Getting junior to do his homework on his own — without your incessant prodding — can be a struggle. This is especially so, if your child has difficulty focusing on tasks or needs extra guidance with a subject his is weak in.
Unfortunately, there is no getting away from having to do assignments. After all, it helps the teacher determine your child’s proficiency in a subject, as well as hone his skills and speed in problem solving. On the upside, if junior’s scoring in his assignments, he’ll be more confident and perhaps do better in his exams.
Help him realise the decision to do his homework can enable him to feel happy when he performs well in his exams rather than feel guilty at not putting in the effort.
Having good study habits isn’t something that comes naturally or easily — it’s a skill that has to be built over time. But like other habits, once your child puts it into practice, it becomes second nature. So, the sooner you nurture your child’s studying habits, the earlier you’ll set the stage for conflict-free studying later on. If you find yourself struggling to sweet talk (or even bribe) your child into doing his assignments, here are some helpful tips to cultivate your tween’s homework habits…
1. Help your child understand the purpose of homework Your tween is trying to get out of completing his homework because he feels it’s boring and he does not recognise the purpose of doing it. That’s why manager at Touch Community Services, Chong Ee Jay stresses that it’ll help for you to have a conversation with him, to help him think through and compare the consequences for finishing, or not attempting his school work. Help him realise the decision to do his homework can enable him to feel happy when he performs well in his exams, rather than feel guilty at not putting in any effort.
2. Start small Gradually build up the amount of time junior spends on his work. You should take into account your child’s learning style when it comes to completing assignments. You’ll be setting junior up for failure if you make him sit and complete his work for prolonged periods of time, knowing that he has a short attention span. Help him break down his assignments into chunks of work he can do in an hour or 30 minute blocks, then gradually extend the time spent depending on his progress. Psychologist at Insights Mind Centre, Daniel Koh stresses that it is important to give your child a break when he’s doing his work, too. “Taking breaks can help the mind to relax and recharge. It can also let the child have the time to move around.”
3. Your child’s study buddy can lend a hand If your child’s struggling with a topic or subject in school repeatedly, then Chong advises you to encourage him to approach friends or teachers for help. Sometimes, studying with a friend can motivate your child while taking away all that parental pressure. “Check in on them when they are doing homework from time to time, bring them water and offer them words of encouragement.”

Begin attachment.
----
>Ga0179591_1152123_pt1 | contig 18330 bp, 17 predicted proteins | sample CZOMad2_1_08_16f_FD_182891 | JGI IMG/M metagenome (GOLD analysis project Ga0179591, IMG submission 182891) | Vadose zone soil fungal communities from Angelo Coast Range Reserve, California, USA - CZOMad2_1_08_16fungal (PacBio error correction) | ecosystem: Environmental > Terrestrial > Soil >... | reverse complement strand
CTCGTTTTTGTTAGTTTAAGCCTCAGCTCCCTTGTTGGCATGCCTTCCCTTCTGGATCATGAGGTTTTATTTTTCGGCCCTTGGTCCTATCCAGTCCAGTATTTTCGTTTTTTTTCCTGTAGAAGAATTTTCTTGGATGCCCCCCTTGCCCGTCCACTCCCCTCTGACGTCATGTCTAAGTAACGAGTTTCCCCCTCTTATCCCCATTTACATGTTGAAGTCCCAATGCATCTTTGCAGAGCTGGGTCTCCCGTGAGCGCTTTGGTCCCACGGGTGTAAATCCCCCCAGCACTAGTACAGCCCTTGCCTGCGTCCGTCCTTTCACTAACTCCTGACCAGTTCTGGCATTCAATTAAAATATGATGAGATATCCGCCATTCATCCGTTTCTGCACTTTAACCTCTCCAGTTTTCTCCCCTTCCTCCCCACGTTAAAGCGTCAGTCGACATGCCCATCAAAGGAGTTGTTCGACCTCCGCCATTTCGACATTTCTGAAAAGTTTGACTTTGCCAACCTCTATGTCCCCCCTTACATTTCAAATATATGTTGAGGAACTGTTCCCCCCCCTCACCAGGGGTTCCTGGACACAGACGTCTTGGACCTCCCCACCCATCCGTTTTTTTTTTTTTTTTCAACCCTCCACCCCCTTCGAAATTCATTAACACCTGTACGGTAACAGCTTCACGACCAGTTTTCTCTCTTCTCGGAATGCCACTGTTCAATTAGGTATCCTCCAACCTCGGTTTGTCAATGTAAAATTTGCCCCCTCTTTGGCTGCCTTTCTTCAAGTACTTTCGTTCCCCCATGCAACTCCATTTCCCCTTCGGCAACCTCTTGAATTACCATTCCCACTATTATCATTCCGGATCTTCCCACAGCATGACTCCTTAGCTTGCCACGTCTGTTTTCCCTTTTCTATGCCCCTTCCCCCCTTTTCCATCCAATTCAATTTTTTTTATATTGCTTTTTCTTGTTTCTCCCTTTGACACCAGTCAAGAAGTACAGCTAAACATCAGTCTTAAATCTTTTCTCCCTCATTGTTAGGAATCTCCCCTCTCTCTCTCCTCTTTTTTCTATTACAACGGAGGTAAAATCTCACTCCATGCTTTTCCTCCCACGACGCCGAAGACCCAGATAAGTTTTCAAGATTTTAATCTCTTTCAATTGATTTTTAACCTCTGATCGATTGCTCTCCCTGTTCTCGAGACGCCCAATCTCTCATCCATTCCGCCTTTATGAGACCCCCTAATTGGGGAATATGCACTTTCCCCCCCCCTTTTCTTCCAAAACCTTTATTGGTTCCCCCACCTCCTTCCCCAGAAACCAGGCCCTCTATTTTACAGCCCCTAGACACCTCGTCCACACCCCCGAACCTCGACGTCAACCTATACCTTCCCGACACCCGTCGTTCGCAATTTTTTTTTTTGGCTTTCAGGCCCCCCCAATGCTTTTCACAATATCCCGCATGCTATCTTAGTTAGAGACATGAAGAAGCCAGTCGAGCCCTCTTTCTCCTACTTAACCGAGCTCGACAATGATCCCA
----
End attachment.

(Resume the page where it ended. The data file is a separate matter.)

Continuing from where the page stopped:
4. Be innovative and find new ways to teach your child Chong says websites like YouTube can shed light on ways to coach your child to better understand his assignments and studies. For instance, if your child is weak in his mother tongue language, besides zoning in on assessment books and reading materials, you could bring him to plays and concerts performed in his mother tongue. Once junior recognises the relevance, he’ll also learn the value of school work.
5. A tuition teacher should not be hired to help you supervise your child You may end up increasing your child’s workload and dampening his enthusiasm for a particular subject instead of encouraging him to complete his homework. Instead, tuition teachers should be hired to help your tween improve on his weaknesses or get ahead of what he’s being taught in school. Chong advises, “It is good [to get tuition teachers] when parents are not familiar or do not have adequate knowledge about the curriculum to help the child. But definitely not for encouragement to do homework or [add on] more homework.”
Sometimes, studying with a friend can motivate your child while taking away all that parental pressure.
6. Create a conducive environment for studying Not having a dedicated study space to do his homework can lead to unnecessary disruptions that’ll derail his progress. And repeated disturbances will only urge your child to give up on studying. Koh shares that it will be helpful for junior to have access or gather all the materials he needs before he gets started on his homework. The studying environment should also be quiet and free from gadgets to help him finish his work faster.
7. Put a manageable timetable in place Chong shares that setting up a routine for doing homework and promising your child playtime after they have completed it, may sweeten the deal. Having a timetable in place also helps your child structure his afterschool activities. You’ll be able to determine whether the timetable is too heavy for your child — draining him of energy he needs to concentrate on his work — and how to rectify the problem accordingly.
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